I have to admit, that on opening to this chapter, I thought, “Oh great. This is going to be a heavy-issue, things-I’ve-never-experienced kind of chapter.” But I quickly found that I’ve experienced the kind of hurt and disappointment that Dudley talks about in this chapter. This post will be a little raw, a little honest.
The examples Dudley uses to break the ice in the chapter are: his own son turning away from the Christian faith he was raised on, and Absalom, David’s son, who intended to dethrone David.
So many questions come up when something like this happens.
Am I a bad parent?
What does this say about my leadership?
Will he ever come back and serve the Lord?
What did I do wrong?
How am I going to deal with this?
In situations like these, comfort seems to be gone. The world is completely different. Everything you’ve known seems to come into question. You question yourself, God, and others. But the question, Dudley says, is this:
“Is it possible to find something through our pain that is more valuable than comfort? Could it be that God moves us from those comfortable places of fellowship to introduce us to deeper levels of grace? Is there a different aspect of His character we could never know during what we would call the ‘good times?'”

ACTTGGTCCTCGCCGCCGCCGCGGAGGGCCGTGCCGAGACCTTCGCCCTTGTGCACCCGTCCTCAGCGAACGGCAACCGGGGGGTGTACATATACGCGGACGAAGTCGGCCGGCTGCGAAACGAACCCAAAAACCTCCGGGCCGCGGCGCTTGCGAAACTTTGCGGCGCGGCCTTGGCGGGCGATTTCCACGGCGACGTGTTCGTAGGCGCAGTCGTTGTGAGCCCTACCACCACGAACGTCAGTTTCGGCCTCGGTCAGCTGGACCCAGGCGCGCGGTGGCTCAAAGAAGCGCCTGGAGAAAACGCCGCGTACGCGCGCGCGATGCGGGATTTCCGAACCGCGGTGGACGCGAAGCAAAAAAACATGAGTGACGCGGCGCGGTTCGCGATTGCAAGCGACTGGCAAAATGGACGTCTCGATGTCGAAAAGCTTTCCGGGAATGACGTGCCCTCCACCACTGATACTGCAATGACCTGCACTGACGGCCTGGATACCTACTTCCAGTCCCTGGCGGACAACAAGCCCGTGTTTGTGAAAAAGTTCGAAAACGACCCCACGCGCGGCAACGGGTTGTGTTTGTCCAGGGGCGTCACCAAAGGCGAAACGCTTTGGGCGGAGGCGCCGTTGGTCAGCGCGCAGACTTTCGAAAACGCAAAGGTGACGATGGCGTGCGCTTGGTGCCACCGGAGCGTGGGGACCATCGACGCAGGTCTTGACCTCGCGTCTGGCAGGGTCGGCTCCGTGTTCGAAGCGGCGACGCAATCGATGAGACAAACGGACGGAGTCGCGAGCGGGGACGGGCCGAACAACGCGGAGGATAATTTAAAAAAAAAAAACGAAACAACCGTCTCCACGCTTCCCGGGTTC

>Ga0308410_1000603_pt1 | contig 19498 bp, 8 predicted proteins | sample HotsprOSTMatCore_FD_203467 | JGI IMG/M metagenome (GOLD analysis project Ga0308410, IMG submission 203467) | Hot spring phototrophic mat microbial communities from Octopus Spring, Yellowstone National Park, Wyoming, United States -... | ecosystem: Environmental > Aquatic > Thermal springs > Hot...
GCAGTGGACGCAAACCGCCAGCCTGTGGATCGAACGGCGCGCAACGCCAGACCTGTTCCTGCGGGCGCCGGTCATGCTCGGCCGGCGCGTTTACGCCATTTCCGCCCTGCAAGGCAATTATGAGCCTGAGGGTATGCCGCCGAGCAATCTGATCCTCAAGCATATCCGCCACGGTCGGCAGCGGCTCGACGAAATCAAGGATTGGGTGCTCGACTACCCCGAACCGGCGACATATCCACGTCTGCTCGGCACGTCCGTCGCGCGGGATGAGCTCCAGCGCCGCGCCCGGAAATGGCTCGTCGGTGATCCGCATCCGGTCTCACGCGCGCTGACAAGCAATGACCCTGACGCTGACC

Let me share the example the Lord reminded me of. Recently, a few of my friends have made the decision to leave our church. Not leave the faith, but they say they’ve been called elsewhere. In some cases, it was a shock, in some cases it was not. The hardest part was the shock of the last instance.
I know it seems small, and it wasn’t aimed at anyone, and it wasn’t just me who was affected, but it did make me think.
Is there something we’re doing wrong as a church?
Was my friendship not enough to keep them around?
What do other churches have that we don’t?
It’s easy to get defensive. To start saying, “well, there’s nothing wrong with our church. where else would you be called?”
But, Dudley reminds us, God has a bigger plan.
David talked about his agony in the Bible. You can find it all through the Psalms. And every time David discussed his agony, he decided he would remember God in that moment. He decided to remember His faithfulness through the years. David knew he was part of a bigger plan.
God has used the failures of men to show Himself strong over the ages. He used Adam’s sin to show His mercy, Dudley writes. Abraham’s faithless to show His faithfulness. He’s not hindered by our choices. Not mine, not yours, and not anyone else’s.
Dudley gives three good strategies to deal with our pain:
1. Have a talk with our souls. It’s ok to vent, just like David did. God isn’t offended or shocked by our frustration.
2. Realize that we’ll laugh again. This pain’s not going to last forever. Personally, I can testify to that–I used to faithfully keep a journal, and I would write down all of my issues and everything that was wrong with me. That was in 2009. These days, I look at it and I laugh because God has brought me so far and done so much in me.
3. get back to work. The example Dudley uses here is of the prodigal son. The father could have stopped working the farm to mourn his son running away. But because he kept working that farm, there was a party to be had when the son returned. They had the resources, and they still had a home to come back to.
I’ll leave you with this last great point Dudley makes: God does not enjoy watching us suffer in our circumstances. “He brings pain only when there is something greater for us to embrace.”